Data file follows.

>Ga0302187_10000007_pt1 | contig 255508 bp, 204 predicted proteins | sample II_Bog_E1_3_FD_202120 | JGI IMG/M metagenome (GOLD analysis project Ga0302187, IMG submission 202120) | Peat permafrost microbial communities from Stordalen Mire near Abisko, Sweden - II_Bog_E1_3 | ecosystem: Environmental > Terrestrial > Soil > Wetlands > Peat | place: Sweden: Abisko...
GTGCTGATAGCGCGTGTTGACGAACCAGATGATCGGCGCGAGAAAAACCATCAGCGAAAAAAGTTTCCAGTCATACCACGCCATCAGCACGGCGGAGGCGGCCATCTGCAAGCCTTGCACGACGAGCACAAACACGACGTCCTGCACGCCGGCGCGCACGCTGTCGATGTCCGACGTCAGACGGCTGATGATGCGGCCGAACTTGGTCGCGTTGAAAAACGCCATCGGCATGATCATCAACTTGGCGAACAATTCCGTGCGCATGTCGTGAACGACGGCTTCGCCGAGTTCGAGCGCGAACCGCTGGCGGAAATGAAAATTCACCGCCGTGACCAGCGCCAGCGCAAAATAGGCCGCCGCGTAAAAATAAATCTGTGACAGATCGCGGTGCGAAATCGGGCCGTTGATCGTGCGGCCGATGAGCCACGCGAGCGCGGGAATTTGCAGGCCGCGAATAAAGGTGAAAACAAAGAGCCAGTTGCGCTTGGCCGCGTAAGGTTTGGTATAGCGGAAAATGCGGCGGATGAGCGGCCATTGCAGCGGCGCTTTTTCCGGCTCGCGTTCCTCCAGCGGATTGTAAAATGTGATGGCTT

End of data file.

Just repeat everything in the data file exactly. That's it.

>Ga0302187_10000007_pt1 | contig 255508 bp, 204 predicted proteins | sample II_Bog_E1_3_FD_202120 | JGI IMG/M metagenome (GOLD analysis project Ga0302187, IMG submission 202120) | Peat permafrost microbial communities from Stordalen Mire near Abisko, Sweden - II_Bog_E1_3 | ecosystem: Environmental > Terrestrial > Soil > Wetlands > Peat | place: Sweden: Abisko...
GTGCTGATAGCGCGTGTTGACGAACCAGATGATCGGCGCGAGAAAAACCATCAGCGAAAAAAGTTTCCAGTCATACCACGCCATCAGCACGGCGGAGGCGGCCATCTGCAAGCCTTGCACGACGAGCACAAACACGACGTCCTGCACGCCGGCGCGCACGCTGTCGATGTCCGACGTCAGACGGCTGATGATGCGGCCGAACTTGGTCGCGTTGAAAAACGCCATCGGCATGATCATCAACTTGGCGAACAATTCCGTGCGCATGTCGTGAACGACGGCTTCGCCGAGTTCGAGCGCGAACCGCTGGCGGAAATGAAAATTCACCGCCGTGACCAGCGCCAGCGCAAAATAGGCCGCCGCGTAAAAATAAATCTGTGACAGATCGCGGTGCGAAATCGGGCCGTTGATCGTGCGGCCGATGAGCCACGCGAGCGCGGGAATTTGCAGGCCGCGAATAAAGGTGAAAACAAAGAGCCAGTTGCGCTTGGCCGCGTAAGGTTTGGTATAGCGGAAAATGCGGCGGATGAGCGGCCATTGCAGCGGCGCTTTTTCCGGCTCGCGTTCCTCCAGCGGATTGTAAAATGTGATGGCTT